Making a cloth coffee filter

As we have established long before now, I am a big fan of coffee. I’ve switched from a machine to a coffee cone — that was pre-project — and purchased a reusable filter a few months ago. I’ve tried a few techniques, as described in the comment section of THIS post, most notably using a revised “cupping” method which entailed soaking grounds in hot water for 4 minutes, then filtering the coffee before drinking.

I gave that up after a couple of months, though. I kept burning my fingers while trying to filter a hot glass jar of coffee into my cup. It’s just easier putting coffee into the filter and cone and calling it a day. I might be a coffee snob, but my laziness takes the worst of the edges off.

One thing I’ve noticed that I was not seeing when I was using paper cones is a silty residue that’s leftover after each brewing session. It’s a brown film in my cone and dingy sludge in my cup, like so:



(Sometimes when I’m writing posts, I have to stop to reevaluate my life. Why am I showing the world what essentially amounts to my dirty dishes? Yeah, I don’t know either.)

Surely there has got to be a better way.

It’s just that I’m not sure I’ve actually found it yet.

Inspired by THIS post I pinned to Pinterest months and months ago, I decided to attempt a reusable coffee filter made out of one of Eric’s discarded t-shirts. I’ve got a whole stack of those guys just waiting to be made into stuff. The trouble is, I’m not actually crafty and then there’s that aforementioned laziness. But hey, this is the fate of my coffee we’re talking about! Surely I could rouse myself for 10 minutes of work:

Old t-shirt, my good scissors that I have the sense to hide, and a small plate to use as a guide.

Then I cut around the plate to make a PERFECT circle. (I had my glasses on and everything.)

I made the blob circle a little bigger than the plate because I did not intend to do any sewing whatsoever to make this cone shaped. And who cares, it worked!

Not a bad fit.

That’s also why I decided to use a t-shirt — no sewing required to keep the edges from fraying.

So here’s where our story gets … well. The filter worked great — you can see below how little sludge was left in my cup after I brewed a test cup:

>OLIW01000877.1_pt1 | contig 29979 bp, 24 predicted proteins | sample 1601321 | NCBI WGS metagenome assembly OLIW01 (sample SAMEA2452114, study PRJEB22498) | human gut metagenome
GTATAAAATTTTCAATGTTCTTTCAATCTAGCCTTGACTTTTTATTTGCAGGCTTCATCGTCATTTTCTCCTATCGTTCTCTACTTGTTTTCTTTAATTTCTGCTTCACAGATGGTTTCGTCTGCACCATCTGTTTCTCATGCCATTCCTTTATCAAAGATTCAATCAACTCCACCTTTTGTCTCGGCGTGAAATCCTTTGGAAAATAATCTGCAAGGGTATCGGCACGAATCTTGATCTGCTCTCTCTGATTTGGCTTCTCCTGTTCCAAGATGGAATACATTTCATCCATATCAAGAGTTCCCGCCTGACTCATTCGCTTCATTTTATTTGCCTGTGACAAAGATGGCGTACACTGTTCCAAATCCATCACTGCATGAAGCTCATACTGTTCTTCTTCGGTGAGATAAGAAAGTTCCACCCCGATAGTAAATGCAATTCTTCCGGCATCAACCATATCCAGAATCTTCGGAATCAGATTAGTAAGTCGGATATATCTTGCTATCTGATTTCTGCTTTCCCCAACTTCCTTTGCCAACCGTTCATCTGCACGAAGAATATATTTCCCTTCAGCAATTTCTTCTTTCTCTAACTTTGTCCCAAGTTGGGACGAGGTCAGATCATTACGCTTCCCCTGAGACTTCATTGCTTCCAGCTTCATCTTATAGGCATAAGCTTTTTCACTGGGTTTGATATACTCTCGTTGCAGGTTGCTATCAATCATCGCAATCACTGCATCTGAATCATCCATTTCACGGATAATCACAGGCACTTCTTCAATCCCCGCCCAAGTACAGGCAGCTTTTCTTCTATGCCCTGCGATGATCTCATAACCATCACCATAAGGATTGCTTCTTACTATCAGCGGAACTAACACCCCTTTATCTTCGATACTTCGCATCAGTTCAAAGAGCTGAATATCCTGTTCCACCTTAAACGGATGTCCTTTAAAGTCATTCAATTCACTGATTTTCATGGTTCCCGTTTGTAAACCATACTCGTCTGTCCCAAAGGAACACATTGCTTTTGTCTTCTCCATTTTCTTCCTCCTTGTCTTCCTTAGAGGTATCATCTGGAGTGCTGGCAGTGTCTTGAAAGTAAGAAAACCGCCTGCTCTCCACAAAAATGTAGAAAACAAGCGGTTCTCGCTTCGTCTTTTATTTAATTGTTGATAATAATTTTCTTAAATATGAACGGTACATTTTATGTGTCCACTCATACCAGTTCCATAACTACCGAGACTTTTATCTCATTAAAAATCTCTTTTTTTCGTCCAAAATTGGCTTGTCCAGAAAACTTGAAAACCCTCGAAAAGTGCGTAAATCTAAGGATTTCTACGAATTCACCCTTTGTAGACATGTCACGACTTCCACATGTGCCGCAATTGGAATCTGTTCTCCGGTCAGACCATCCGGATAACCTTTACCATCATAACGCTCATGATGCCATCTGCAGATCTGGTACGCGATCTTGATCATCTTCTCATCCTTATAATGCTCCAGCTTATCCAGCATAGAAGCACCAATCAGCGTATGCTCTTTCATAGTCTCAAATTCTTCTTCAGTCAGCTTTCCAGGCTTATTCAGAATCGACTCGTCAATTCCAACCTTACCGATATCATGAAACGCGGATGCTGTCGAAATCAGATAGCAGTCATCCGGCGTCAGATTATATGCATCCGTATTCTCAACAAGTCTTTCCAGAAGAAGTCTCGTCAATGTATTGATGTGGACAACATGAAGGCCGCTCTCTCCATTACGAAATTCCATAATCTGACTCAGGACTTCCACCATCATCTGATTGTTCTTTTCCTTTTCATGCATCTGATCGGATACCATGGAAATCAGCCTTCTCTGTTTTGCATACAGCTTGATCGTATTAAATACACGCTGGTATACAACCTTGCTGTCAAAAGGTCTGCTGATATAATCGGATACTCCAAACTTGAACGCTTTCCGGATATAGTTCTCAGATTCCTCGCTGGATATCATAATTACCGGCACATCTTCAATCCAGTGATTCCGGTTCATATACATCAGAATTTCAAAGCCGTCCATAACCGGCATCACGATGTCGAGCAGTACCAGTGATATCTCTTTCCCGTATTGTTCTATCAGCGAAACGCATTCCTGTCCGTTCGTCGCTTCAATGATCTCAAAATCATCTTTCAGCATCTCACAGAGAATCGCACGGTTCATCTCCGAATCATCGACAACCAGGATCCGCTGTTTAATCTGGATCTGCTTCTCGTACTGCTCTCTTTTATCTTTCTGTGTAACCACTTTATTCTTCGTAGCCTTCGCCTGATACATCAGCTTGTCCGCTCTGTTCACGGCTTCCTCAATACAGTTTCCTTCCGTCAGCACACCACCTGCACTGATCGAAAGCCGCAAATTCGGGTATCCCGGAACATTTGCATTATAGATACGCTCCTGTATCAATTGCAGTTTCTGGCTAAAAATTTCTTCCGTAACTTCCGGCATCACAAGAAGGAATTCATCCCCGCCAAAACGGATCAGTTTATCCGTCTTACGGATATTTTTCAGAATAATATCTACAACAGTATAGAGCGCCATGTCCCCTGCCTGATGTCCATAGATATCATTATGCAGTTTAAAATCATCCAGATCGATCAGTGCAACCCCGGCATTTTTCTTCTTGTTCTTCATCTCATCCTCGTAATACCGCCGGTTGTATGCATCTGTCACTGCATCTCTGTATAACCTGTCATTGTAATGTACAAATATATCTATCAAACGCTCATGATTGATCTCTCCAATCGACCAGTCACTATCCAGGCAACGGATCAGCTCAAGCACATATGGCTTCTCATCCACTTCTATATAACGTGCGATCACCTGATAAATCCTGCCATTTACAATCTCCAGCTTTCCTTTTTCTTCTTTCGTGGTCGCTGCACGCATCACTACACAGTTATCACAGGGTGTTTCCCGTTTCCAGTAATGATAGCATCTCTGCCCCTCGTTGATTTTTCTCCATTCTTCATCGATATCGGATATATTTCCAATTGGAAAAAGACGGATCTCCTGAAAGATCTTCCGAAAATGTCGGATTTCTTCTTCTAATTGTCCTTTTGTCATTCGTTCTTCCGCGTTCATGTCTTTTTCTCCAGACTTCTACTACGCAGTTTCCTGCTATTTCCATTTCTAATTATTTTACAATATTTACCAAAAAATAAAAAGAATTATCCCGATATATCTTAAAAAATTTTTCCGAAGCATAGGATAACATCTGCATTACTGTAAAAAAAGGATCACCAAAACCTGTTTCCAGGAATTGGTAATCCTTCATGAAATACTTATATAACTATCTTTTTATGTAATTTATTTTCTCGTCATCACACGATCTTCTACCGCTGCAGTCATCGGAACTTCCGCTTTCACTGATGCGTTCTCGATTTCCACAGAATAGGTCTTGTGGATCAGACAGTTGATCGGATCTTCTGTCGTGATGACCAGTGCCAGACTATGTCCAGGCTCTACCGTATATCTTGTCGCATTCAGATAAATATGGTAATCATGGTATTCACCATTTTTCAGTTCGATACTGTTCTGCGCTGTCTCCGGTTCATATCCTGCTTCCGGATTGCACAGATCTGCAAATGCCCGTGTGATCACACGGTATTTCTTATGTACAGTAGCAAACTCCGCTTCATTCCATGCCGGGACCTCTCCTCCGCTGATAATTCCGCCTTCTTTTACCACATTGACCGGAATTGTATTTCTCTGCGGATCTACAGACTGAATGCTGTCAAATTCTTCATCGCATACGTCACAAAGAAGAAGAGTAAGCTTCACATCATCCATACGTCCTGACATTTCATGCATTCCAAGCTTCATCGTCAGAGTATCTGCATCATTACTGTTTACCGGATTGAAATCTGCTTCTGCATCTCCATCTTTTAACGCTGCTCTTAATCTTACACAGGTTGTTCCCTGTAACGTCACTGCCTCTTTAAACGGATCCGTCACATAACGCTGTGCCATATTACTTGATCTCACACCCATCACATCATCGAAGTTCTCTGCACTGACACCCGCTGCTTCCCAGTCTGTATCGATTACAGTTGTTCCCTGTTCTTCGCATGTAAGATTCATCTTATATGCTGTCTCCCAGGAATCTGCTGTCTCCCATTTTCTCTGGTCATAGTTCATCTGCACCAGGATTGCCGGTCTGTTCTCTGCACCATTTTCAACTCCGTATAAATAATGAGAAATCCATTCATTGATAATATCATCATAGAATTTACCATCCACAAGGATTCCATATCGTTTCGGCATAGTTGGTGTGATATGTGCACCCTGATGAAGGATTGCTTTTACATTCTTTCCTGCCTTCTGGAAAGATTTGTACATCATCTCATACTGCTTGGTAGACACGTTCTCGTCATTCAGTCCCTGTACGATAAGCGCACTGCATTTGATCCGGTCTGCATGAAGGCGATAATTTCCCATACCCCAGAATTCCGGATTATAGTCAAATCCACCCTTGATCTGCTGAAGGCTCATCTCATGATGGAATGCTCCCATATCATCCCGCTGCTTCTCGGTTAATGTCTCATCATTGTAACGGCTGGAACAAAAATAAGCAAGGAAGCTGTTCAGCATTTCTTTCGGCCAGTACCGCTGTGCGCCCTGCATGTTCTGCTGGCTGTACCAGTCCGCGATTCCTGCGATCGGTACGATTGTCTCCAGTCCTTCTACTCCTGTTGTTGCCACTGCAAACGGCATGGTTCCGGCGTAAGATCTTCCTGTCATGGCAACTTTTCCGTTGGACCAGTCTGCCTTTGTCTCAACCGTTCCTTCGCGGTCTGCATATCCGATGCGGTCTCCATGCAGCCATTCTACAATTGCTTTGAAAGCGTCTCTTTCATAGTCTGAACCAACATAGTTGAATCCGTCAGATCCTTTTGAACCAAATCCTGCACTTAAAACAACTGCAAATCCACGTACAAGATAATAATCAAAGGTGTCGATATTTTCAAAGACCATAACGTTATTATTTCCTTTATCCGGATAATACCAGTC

Much better.

But I could taste the cotton in my coffee. Is that even possible? I don’t know if it’s just that filter is new, or if a cotton t-shirt isn’t the best idea for material, or what.

So I’m not exactly excited to try it again … even though I’m semi-tempted. (It’s like poking a wound to see if it still hurts.) I think what will probably happen is that this filter is going to get composted, and I’ll just go back to sludgy coffee. Who knows, maybe something else will present itself later that will make a better cup?

I told you I’m optimistic about all the wrong things.

Next up: The area under my kitchen sink looks a little different this week.

4 Responses to Making a cloth coffee filter

  1. This won’t help with the slight sludge at the end, but I finally just bought a french press I saw at Goodwill and haven’t looked back. It makes great coffee and everything except the top is glass or stainless steel so it cleans up and doesn’t get a coffee smell or residue. I tried a few different filter options and couldn’t find one that really worked well that wasn’t single-use.

    • If I wasn’t committed to my coffee cone (I have attachment issues, LOL), I’d definitely try a French press. Very cool that you found a used one that works so well for you!

  2. Wow, who knew making coffee could be so complex! I never thought of being able to taste the cotton…ew. Also unhelpfully, I use a French press, which I love. It, too, leaves a silt at the bottom, though. I choose to see it as the sign of a great, strong cup of coffee! I just have to make sure not to drink it when I get to the bottom of the cup, blech.

    • It’s a little better with my backup coffee because I just pour that into my reusable cup … and then stop when it gets to the silty part.

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